Louis S. Warren

Louis S. Warren (born December 8, 1962) is an American historian and a W. Turrentine Jackson Professor of Western U.S. History at the University of California, Davis,[1] where he teaches environmental history, the history of the American West, and U.S. history.[2]

Louis S. Warren
Born (1962-12-08) December 8, 1962 (age 57)
Alma materYale University
EmployerUniversity of California, Davis
Known forUS Western and Environmental History

Early yearsEdit

Warren was born in Pocatello, Idaho he is the third child of Claude and Elizabeth Warren.[3]


Warren attended a two-room schoolhouse in the ghost town of Goodsprings, Nevada, and attended Basic High School in Henderson, Nevada.[4] He was a British American Education Foundation Scholar at Cranleigh School, Surrey, UK, in 1980 – 81, and did his undergraduate work in history at Columbia University in New York, where he graduated in 1985.[4]

He became a teacher at Peterhouse School in Zimbabwe from 1985 until 1987.

In 1988, he began graduate study at Yale University, where he received his Ph.D. in history in 1993.[4]

Professional careerEdit

In addition to teaching at UC Davis, Warren has written or edited several books on US Western and Environmental History. He is the co-editor of Boom: A Journal of California.[5]


He has received numerous awards for his writing, including:


  • The Hunter’s Game: Poachers and Conservationists in Twentieth-Century America. Yale University Press. 1997. ISBN 978-0-300-06206-9. Louis S. Warren.
  • Louis S. Warren, ed. (2003). American environmental history. Wiley-Blackwell. ISBN 978-0-631-22863-9.
  • Buffalo Bill’s America: William Cody and the Wild West Show. Alfred A. Knopf. 2005. ISBN 978-0-375-41216-5.
  • God's Red Son: The Ghost Dance Religion and the Making of Modern America. Basic Books. 2017. ISBN 978-0465015023.



  1. ^ "Seminar Participants: "California Convergences: People, Places, Products" (Winter 2010)". UC Davis Humanities Institute. 2010. Retrieved 23 July 2011.
  2. ^ "Louis Warren". Department of History, UC Davis. Archived from the original on 20 February 2012. Retrieved 24 July 2011.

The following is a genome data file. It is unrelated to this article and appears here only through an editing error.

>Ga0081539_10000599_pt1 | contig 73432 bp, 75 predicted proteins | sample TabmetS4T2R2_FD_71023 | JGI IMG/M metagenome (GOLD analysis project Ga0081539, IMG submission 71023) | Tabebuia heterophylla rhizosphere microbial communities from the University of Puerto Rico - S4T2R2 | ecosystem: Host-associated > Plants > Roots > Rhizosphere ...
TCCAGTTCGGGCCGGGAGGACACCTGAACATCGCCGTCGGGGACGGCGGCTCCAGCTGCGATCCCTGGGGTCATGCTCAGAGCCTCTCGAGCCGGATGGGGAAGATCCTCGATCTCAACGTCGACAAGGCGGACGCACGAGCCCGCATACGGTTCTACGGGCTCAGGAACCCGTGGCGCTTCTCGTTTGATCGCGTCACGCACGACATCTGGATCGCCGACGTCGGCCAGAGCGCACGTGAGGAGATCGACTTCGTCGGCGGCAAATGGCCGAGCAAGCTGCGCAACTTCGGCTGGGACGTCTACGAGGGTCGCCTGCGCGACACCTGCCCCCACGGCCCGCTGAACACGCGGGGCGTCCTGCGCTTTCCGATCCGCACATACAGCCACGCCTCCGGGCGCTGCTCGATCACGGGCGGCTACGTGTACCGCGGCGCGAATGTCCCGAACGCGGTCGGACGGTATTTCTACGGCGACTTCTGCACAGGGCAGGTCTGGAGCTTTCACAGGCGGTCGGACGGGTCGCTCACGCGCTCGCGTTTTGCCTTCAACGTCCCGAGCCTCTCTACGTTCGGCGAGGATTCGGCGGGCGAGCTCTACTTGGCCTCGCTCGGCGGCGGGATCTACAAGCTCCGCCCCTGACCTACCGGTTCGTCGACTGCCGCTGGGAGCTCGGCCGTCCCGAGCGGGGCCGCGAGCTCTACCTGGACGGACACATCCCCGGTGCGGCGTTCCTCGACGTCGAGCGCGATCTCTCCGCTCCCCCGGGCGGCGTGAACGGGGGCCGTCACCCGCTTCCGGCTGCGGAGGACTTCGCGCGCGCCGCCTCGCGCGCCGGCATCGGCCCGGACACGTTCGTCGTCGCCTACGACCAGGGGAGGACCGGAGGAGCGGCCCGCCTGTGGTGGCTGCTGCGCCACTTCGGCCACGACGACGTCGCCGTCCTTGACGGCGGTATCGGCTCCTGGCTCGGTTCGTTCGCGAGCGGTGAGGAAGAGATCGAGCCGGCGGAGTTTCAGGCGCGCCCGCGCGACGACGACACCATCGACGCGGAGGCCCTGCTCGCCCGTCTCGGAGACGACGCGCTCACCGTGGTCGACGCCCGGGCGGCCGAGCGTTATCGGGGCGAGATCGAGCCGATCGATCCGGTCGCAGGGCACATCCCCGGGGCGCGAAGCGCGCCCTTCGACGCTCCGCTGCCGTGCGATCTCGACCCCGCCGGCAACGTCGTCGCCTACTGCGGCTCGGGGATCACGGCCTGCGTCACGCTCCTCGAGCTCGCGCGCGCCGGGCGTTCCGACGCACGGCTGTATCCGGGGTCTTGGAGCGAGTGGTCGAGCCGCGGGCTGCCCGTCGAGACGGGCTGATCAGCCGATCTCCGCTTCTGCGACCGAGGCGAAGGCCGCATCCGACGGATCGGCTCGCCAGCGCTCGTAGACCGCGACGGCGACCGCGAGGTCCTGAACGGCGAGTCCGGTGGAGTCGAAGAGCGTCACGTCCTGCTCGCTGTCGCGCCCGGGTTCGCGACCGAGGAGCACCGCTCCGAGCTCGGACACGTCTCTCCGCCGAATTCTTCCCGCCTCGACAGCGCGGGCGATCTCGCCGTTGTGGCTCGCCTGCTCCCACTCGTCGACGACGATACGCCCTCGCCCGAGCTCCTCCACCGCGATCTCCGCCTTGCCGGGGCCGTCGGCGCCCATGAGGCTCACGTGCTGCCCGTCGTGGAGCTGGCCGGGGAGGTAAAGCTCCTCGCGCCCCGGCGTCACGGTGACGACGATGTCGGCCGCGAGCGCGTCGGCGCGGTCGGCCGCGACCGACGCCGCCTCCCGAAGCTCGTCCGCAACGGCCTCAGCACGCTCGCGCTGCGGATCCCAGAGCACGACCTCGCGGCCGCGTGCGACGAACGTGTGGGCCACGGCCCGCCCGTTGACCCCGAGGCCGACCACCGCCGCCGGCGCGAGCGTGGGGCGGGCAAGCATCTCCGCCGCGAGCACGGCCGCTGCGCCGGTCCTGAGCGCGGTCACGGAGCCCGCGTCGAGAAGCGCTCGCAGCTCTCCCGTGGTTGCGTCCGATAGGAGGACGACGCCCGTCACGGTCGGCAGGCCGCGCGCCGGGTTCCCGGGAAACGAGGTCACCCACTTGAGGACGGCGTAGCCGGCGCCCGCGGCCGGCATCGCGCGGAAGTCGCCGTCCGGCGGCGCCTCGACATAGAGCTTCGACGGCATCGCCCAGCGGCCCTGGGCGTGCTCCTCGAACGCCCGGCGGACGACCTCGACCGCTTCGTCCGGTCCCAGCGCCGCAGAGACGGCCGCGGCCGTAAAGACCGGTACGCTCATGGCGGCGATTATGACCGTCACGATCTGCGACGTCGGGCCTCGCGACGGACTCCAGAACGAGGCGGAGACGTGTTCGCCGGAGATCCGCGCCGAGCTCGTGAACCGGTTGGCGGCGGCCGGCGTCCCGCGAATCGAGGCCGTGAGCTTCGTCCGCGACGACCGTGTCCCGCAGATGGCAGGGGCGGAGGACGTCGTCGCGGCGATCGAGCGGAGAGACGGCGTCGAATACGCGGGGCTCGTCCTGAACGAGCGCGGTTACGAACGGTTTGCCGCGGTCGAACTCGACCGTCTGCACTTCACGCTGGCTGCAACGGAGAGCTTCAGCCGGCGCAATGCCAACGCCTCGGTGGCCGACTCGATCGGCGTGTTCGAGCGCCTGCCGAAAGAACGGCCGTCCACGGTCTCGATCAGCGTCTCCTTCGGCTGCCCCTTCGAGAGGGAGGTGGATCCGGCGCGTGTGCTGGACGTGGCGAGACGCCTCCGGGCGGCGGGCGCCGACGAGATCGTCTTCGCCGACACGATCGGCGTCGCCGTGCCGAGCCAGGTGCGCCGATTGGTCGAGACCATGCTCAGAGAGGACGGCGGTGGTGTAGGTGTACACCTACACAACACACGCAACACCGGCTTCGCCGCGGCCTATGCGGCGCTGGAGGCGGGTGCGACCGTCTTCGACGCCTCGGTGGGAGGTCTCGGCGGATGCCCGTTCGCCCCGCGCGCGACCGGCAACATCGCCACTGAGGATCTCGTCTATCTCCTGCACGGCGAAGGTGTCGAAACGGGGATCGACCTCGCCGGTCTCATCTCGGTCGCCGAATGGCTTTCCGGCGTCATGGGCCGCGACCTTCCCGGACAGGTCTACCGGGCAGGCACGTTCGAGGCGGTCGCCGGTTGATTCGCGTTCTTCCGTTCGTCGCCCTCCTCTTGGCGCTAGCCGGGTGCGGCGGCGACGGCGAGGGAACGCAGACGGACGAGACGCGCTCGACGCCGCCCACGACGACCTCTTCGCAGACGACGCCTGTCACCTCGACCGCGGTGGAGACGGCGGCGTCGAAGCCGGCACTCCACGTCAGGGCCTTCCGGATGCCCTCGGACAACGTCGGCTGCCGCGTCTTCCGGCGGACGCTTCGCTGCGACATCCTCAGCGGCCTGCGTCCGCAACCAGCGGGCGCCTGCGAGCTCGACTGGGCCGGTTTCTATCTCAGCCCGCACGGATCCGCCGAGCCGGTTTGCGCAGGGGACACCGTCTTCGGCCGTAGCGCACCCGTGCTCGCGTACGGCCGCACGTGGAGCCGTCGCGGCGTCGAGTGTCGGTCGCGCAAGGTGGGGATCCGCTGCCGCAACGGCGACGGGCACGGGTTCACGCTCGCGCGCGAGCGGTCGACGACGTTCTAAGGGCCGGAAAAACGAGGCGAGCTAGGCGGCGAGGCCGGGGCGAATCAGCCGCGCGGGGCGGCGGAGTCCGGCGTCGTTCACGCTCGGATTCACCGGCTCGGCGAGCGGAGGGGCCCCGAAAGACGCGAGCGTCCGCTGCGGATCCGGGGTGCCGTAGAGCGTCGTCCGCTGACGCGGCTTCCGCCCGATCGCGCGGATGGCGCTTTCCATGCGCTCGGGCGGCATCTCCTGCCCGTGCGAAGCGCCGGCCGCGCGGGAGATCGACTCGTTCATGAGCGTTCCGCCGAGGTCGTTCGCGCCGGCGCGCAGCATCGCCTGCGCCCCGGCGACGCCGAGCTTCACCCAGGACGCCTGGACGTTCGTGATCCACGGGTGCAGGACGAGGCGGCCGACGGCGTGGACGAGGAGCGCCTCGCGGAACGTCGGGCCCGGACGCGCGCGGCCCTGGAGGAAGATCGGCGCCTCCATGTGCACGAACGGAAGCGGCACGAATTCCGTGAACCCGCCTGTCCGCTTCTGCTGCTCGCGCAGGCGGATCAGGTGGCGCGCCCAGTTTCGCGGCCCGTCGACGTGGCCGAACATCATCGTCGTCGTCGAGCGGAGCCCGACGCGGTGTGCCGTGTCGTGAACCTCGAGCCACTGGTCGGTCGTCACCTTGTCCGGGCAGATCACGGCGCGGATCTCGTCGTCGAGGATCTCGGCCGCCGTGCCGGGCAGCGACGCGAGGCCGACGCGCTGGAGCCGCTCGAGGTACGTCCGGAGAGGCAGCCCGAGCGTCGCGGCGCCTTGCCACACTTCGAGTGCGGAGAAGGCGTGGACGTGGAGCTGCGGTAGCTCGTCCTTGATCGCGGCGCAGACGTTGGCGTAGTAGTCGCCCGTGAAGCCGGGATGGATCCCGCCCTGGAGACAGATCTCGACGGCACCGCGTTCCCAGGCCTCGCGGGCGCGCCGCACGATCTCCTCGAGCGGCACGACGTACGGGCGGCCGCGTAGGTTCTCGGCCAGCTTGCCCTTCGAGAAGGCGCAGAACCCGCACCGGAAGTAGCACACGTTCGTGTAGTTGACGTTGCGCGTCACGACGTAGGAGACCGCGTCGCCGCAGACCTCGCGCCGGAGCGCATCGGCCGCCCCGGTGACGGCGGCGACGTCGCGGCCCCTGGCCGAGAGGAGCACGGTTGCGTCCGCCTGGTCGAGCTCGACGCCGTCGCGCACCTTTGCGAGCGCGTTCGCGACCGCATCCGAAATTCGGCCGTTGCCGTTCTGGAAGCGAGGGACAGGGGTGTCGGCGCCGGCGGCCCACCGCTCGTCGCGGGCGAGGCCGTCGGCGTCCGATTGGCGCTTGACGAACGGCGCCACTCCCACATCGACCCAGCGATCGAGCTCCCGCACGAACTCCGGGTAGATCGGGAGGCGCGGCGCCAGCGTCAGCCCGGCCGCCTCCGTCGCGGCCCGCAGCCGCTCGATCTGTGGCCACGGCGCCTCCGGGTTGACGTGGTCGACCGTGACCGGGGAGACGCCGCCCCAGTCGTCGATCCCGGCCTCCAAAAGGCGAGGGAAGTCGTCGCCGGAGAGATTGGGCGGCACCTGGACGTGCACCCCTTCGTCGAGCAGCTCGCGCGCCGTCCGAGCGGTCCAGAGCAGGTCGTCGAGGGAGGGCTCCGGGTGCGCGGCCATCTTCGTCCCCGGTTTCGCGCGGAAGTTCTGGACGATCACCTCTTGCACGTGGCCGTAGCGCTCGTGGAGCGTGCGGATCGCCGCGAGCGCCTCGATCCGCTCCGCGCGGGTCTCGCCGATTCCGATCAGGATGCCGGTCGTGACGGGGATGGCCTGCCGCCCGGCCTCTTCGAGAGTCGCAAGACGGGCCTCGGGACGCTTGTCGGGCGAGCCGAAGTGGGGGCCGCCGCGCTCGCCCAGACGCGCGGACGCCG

3. ^ Winslow, Diane Lynne; Wedding, Jeffrey R.; Schneider, Joan S. (2000). "Claude Nelson Warren: An introduction to his life and times". In Schneider, Joan S.; Yohe II, Robert M; Gardner, Jill K (eds.). Archaeological Passages: a volume in honor of Claude Nelson Warren. Number 1. Hemet, California: Western Center for Archaeology and Paleontology, Publications in Archaeology. pp. 1–7. ISBN 0-9713558-0-0.
  4. ^ a b c "Bio". Louis S. Warren. Retrieved 24 July 2011.
  5. ^ "Editorial Board". Boom: A Journal of California. Archived from the original on 2011-06-05. Retrieved 2011-07-23.
  6. ^ "Larom Summer Institute Institute of Western American Studies". H-Net Discussion Networks. Retrieved 24 July 2011.
  7. ^ "Past Book Prize Winners". Center For Great Plains Studies, University of Nebraska-Lincoln. Retrieved 23 July 2011.
  8. ^ "Albert J. Beveridge Award". American Historical Association. Retrieved 23 July 2011.
  9. ^ Larry Schwartz. "The Caughey-Western History Association Prize". Moorhead, Minnesota: Livingston Lord Library, Minnesota State University. Retrieved 24 July 2011.
  10. ^ "Spur Award History". Western Writers of America, Inc. Archived from the original on 24 January 2010. Retrieved 23 July 2011.
  11. ^ "2011 Fellows - United States and Canada". John Simon Guggenheim Memorial Foundation. Retrieved 23 July 2011.
  12. ^ "The Bancroft Prizes - Columbia University Libraries". Columbia University Libraries. Retrieved 13 March 2018.

External linksEdit